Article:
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This Day in History

Posted: Sunday, September 23, 2007

In Alaska, in the Nation and the World

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In Alaska

• In 1959, an Anchorage Daily Times editorial argued that Juneau was too remote from the rest of Alaska to be considered a good state capital. Alaska's Labor Commissioner, Lewis Dischner, reported that the Teamsters Union and an AFL-CIO affiliate were beginning separate efforts to organize state employees.

• In 1969, Richard Warner, a Canadian professor of Environmental Biology, warned that an oil spill in the Arctic could produce disastrous pollution which could persist for decades, perhaps centuries. The ice-breaking tanker, the U.S.S. Manhattan, began its return voyage from Alaska to the East Coast of the U.S. with one barrel of North Slope crude oil.

In the nation

• In 1779, during the Revolutionary War, the American warship Bon Homme Richard, commanded by John Paul Jones, defeated the HMS Serapis in battle.

• In 1806, the Lewis and Clark expedition returned to St. Louis more than two years after setting out for the Pacific Northwest.

• In 1938, a time capsule, to be opened in the year 6939, was buried on the grounds of the World's Fair in New York City.

• In 1952, Republican vice presidential candidate Richard M. Nixon went on television to deliver what became known as the "Checkers" speech as he refuted allegations of improper campaign financing.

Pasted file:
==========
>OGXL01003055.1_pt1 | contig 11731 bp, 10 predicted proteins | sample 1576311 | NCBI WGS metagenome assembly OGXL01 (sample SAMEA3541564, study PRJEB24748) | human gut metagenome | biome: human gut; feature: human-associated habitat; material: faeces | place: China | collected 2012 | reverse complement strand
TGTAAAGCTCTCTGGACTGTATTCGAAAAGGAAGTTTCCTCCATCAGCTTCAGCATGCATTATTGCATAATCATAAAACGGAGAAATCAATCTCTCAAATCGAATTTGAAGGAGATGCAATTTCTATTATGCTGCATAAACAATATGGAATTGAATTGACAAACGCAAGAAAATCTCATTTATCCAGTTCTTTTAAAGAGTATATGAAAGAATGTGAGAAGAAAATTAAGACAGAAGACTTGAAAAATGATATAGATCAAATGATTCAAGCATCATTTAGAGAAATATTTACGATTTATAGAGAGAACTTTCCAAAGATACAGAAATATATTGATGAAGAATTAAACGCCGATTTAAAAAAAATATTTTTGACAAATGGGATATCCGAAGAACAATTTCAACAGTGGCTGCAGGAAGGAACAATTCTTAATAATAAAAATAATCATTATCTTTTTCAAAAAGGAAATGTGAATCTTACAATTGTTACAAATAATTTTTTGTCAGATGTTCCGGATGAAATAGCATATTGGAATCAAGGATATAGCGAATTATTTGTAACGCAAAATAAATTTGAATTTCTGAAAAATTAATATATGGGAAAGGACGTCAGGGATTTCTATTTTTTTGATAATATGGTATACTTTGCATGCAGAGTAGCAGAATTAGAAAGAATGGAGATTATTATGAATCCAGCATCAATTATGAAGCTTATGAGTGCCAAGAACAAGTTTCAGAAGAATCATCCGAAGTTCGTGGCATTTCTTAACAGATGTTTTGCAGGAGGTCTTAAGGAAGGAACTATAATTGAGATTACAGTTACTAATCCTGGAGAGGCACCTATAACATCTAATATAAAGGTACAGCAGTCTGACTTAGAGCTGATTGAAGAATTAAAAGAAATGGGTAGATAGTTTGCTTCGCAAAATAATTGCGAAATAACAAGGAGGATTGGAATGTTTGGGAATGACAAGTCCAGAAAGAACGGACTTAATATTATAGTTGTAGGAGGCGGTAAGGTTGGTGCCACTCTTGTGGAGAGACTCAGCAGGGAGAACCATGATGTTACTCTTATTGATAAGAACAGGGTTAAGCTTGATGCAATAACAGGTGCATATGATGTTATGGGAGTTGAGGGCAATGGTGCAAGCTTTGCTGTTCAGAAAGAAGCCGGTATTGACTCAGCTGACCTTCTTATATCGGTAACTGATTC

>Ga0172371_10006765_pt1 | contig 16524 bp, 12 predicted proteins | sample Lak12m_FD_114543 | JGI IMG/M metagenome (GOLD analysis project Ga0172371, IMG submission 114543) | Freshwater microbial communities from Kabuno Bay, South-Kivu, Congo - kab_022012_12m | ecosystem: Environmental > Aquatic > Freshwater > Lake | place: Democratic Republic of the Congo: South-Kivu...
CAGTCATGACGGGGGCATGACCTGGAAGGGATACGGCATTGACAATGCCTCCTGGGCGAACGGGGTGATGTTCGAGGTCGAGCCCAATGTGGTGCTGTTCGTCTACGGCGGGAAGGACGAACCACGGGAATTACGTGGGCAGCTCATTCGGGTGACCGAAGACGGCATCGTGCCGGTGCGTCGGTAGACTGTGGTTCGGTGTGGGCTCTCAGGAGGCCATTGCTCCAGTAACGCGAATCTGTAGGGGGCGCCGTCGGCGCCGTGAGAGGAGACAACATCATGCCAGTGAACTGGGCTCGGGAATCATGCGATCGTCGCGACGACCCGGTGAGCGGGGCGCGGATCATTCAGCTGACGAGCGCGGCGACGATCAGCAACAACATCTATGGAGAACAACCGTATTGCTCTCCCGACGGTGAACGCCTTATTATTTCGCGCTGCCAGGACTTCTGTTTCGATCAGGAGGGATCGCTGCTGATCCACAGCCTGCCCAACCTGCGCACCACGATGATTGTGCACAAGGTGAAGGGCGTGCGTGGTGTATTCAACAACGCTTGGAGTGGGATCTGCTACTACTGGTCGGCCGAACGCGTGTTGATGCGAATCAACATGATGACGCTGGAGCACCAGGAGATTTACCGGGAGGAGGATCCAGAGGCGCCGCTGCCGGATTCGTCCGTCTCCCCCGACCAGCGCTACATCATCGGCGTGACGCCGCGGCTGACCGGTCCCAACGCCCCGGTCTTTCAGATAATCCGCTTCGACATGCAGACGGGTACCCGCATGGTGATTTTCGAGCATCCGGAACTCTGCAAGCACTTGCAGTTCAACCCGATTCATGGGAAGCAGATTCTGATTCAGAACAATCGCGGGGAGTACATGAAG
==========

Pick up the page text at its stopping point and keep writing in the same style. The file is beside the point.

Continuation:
• In 1957, nine black students who had entered Little Rock Central High School in Arkansas were forced to withdraw because of a white mob outside.

• In 1962, New York's Philharmonic Hall (since renamed Avery Fisher Hall) formally opened as the first unit of the Lincoln Center for the Performing Arts.

• In 1973, former Argentine president Juan Peron won a landslide election victory that returned him to power; his wife, Isabel, was elected vice president.

• In 1987, Delaware Sen. Joseph Biden withdrew from the Democratic presidential race following questions about his use of borrowed quotations and the portrayal of his academic record.

• In 1997, the Senate Finance Committee opened hearings into reports of alleged abuses by the Internal Revenue Service.

• In 2001, 13 coal miners were killed in explosions at the Blue Creek Mine No. 5 in Brookwood, Ala.

• In 2002, Gov. Gray Davis signed a law making California the first state to offer workers paid family leave.



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